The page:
By Simply Shelby

Lights are shining everywhere. Blue lights, green lights, yellow, orange, pink. The scent of chili and hot dogs reach my nose. I can hear people laughing and rides whirring; the sound of fun. People pass by me, shoving and bumping each other in an attempt to get where they are going. I stand still and silent in the crowd; contradictory to the crowd. I feel so alone.

The Ferris Wheel catches my eye and I slowly make my way toward it. The thought to ride it reaches my mind and I stand in the rather short line. There are a few people in front of me, but I ignore them, just as they ignore me. Just as everyone ignores me. Most people in front of me are in pair, in couples. That's how most people ride this ride. Minutes later, I hand the ticketeer my ticket and board a cart of the Ferris Wheel- alone.

"Is this seat taken?" I look up at the owner of the voice: a young man with shaggy raven hair and bright green eyes, evident even in the semi-darkness.

I shake my head, "No, go ahead," and slide over to let him in. He does so, cautiously, like he is afraid of being seen in such a ridiculous contraption. I try to hide a smile, but fail. He notices. "Jenni Bridges," I introduce myself and hold out my hand.

He gazes at my proffered hand for a long moment before enveloping it with his. "Colton Rhodes," he responds softly, and I catch a bit of a mellifluous Southern accent- a cultured accent. "It's nice to meet you, Miss Bridges." He doesn't miss the irony of our last names. Perhaps fate had put us here together on purpose?

I notice his clothing. He was dressed in black slacks and a sports jacket with shiny dress shoes to finish off the ensemble. "Aren't you a bit overdressed for a carnival?"

He blinks and looks down at his clothing, as though he were just noticing his attire. "I suppose so," he drawled, "But, I really don't have anything to change into. Unless, of course, nobody minds me being a bit underdressed, that is." He smiles.

I tentatively smile back as the ride begins and we are carried toward the top. I watch the young man, observing him. Colton Rhodes doesn't notice, for his attention is focused on the carnival below; the blinking lights and loud noises. I recognize the expression on his face. It was the same expression I saw in the mirror for months and months after my parents had died. Sadness. Longing. Regret. All the emotions were plainly written across his face, as if Hell itself had painted his features. "What happened?" the words fly out of my mouth before I can stop them.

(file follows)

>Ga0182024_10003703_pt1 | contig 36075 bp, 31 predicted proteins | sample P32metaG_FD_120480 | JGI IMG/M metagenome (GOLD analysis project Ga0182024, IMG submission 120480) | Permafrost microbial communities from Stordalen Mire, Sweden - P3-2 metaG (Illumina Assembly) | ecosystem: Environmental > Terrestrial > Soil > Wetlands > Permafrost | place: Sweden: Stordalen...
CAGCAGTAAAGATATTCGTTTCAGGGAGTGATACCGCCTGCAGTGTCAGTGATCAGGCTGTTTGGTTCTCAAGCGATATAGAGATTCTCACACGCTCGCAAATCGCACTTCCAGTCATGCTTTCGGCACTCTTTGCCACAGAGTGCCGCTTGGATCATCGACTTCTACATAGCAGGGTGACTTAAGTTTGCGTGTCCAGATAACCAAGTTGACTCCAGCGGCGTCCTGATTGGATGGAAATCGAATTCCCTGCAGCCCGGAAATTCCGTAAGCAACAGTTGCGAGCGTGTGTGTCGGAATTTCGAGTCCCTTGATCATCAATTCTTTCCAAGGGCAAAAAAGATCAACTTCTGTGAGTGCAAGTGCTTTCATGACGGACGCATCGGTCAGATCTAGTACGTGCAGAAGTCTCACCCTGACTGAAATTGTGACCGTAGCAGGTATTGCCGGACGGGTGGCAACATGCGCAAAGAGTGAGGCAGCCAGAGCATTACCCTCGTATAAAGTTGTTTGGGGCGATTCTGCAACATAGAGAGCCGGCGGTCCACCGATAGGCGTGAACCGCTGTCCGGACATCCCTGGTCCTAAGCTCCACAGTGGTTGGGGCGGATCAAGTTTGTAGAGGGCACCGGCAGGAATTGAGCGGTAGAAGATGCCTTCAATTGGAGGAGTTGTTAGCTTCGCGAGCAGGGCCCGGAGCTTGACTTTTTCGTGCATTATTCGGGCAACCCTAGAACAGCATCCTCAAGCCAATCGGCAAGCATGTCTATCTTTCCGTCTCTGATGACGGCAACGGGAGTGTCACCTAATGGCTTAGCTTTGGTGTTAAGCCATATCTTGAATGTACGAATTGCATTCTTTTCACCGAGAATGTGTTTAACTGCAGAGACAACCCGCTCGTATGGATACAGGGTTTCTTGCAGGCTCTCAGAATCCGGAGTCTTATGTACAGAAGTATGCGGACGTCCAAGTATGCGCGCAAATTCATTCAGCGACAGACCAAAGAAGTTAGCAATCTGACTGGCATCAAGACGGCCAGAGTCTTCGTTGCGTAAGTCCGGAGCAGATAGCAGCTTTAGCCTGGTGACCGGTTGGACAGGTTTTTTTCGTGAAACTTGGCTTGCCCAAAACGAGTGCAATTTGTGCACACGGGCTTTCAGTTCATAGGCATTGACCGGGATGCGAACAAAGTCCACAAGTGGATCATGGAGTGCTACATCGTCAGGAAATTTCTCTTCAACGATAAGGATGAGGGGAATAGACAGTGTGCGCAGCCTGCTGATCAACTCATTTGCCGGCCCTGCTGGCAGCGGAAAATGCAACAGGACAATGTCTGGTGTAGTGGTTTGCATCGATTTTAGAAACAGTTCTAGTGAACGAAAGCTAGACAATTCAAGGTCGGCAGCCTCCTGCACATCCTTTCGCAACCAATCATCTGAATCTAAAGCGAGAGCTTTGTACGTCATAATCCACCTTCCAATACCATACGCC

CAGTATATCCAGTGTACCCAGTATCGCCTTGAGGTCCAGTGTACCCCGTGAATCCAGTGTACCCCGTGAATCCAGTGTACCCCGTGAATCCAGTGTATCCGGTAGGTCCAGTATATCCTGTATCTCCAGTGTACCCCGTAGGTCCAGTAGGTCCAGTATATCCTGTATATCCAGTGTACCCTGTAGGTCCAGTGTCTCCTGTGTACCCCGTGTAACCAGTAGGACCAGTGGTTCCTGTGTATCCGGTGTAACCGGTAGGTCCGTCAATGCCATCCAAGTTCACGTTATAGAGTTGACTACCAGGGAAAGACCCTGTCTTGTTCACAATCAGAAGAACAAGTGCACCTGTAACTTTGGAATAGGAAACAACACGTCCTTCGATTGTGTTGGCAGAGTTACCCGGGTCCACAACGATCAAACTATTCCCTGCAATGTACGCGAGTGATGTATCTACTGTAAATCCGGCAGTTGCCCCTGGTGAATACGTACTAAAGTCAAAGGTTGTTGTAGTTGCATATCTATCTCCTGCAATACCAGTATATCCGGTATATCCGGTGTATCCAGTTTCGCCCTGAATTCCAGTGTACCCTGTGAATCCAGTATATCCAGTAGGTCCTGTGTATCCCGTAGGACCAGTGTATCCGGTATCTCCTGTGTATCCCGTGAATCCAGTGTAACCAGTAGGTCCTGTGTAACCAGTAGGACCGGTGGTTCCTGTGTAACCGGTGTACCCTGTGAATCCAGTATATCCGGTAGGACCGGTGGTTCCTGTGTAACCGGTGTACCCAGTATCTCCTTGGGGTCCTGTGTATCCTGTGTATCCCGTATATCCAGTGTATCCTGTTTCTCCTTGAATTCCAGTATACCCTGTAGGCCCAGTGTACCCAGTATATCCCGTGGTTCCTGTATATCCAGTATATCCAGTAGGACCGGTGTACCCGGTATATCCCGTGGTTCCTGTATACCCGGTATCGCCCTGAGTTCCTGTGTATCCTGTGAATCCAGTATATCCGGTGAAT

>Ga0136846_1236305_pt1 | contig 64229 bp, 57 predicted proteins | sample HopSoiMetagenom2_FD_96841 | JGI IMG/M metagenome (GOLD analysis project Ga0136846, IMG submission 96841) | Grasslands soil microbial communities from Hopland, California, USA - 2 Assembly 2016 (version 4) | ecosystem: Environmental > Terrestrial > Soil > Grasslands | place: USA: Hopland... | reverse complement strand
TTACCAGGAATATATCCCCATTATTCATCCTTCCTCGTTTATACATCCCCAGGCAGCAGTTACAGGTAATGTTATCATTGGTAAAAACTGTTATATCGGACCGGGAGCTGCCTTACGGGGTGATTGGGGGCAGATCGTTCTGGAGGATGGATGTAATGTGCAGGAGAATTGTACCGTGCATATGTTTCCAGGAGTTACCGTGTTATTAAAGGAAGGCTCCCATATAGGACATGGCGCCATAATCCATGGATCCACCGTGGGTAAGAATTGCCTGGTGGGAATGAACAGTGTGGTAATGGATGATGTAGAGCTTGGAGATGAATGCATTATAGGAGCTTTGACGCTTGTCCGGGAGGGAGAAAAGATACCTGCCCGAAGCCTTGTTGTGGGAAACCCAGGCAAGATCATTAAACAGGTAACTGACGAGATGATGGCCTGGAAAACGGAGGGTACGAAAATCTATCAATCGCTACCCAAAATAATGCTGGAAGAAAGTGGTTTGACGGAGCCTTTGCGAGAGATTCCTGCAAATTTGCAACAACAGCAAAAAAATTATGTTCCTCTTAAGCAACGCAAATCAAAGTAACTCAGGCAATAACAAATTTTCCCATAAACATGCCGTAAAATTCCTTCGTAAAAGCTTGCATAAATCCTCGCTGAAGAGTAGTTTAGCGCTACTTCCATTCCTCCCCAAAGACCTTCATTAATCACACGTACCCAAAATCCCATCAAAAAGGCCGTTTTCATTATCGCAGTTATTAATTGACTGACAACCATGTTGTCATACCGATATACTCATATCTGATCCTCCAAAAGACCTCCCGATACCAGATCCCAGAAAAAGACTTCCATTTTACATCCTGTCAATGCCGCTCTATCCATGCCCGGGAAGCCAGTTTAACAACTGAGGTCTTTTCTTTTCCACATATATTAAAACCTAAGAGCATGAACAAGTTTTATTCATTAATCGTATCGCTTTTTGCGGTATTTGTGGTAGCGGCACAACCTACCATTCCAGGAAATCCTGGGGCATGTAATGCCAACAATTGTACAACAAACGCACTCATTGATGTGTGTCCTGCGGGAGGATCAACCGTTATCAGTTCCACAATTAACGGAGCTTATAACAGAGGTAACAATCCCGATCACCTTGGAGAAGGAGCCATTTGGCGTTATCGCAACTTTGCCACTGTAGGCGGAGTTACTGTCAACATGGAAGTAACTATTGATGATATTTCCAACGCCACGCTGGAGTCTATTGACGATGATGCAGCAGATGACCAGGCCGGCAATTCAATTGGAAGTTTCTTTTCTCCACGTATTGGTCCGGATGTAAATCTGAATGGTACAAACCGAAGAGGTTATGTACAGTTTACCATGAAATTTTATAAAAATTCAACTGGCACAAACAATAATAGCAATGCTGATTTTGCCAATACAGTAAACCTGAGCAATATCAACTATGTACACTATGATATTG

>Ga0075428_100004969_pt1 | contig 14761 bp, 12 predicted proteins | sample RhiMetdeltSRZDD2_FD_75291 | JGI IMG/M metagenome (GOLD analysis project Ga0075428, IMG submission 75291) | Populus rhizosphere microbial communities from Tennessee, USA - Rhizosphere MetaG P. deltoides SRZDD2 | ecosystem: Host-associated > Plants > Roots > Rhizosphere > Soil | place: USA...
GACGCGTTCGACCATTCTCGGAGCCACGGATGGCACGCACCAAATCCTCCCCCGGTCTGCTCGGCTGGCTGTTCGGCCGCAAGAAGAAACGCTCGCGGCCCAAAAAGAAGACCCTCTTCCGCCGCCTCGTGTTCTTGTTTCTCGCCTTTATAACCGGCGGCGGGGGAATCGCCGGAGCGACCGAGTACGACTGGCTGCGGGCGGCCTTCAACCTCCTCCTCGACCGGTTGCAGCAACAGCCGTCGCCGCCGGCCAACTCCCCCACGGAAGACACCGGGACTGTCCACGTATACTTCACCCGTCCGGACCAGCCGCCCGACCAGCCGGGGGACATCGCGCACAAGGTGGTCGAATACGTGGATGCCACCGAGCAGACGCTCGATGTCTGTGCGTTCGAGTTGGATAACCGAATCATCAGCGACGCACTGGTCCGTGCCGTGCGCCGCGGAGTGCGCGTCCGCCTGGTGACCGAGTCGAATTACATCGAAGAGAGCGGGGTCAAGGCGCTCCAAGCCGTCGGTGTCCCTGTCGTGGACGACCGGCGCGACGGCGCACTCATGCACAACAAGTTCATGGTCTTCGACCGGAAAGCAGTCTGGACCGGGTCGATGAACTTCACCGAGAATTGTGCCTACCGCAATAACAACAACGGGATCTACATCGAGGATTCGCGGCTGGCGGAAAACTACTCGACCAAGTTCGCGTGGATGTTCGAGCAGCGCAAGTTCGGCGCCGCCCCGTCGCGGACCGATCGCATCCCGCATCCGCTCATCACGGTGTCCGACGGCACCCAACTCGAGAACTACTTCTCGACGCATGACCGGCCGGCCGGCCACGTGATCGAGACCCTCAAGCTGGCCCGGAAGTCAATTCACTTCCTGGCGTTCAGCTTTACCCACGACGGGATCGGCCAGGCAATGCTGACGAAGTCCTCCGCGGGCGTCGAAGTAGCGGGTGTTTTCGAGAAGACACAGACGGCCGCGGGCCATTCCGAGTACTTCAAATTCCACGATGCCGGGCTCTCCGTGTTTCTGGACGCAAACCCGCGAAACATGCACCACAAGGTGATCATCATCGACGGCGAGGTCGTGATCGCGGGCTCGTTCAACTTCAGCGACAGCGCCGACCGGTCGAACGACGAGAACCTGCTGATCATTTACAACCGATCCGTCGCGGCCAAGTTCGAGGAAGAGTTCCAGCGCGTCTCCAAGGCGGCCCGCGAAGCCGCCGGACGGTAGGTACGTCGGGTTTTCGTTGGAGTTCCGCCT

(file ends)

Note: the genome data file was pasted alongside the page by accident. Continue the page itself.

He turns and looks at me with a look of undisguised surprise. He is silent for the longest time, his eyes never once leaving mine. And then he whispers, "How do you know?"

I swallow hard and respond, "Your face," when he looks at me strangely, I elaborate, "Your face looks exactly like mine did after my parents died."

"Oh." the sound barely reached my ears. "I suppose I do look a tad sorrowful." He pauses. "My sister's gone."

"She's dead?"

"No, she's gone, lost, kidnapped- probably dead. I don't know," he shrugs. "She went missing here."


He nods, "At this carnival three years ago. She disappeared in the Fun House. I never saw her again." His voice is tight with reigned emotion, yet somehow still nonchalant.

"It wasn't your fault-"

He interrupts me, "I told her to play in there. I didn't want her with me." He sighs, "The FBI cut off the investigation today. They have no hope of finding her."

I sigh as well. "Do you have any hope?" I ask quietly.

"No," he murmurs, "None." He shakes his head wistfully, "She's all but dead. And by now, she's probably that, too."

"'You can't have a light without a dark to stick in it.'" I tell him the words my uncle had told me when I arrived, as an orphan, at his home. "You just have to notice the light more than the dark."

His eyes change from a forest green to a hazy grey as he contemplates my words. Our cart comes to a stop on the platform and he jolts back to life. His eyes were now a determined sage. As he helps me out of the Ferris Wheel, he asks if I would like some cotton candy, his treat. I accept, gratefully. At the stand, he buys himself and mea pink cloud of sugar and a Jones soda. Loosely he takes my hand in his and we walk casually through the bumbling crowd, as though we weren't barely strangers, but instead the best of friends. And the lights shine everywhere.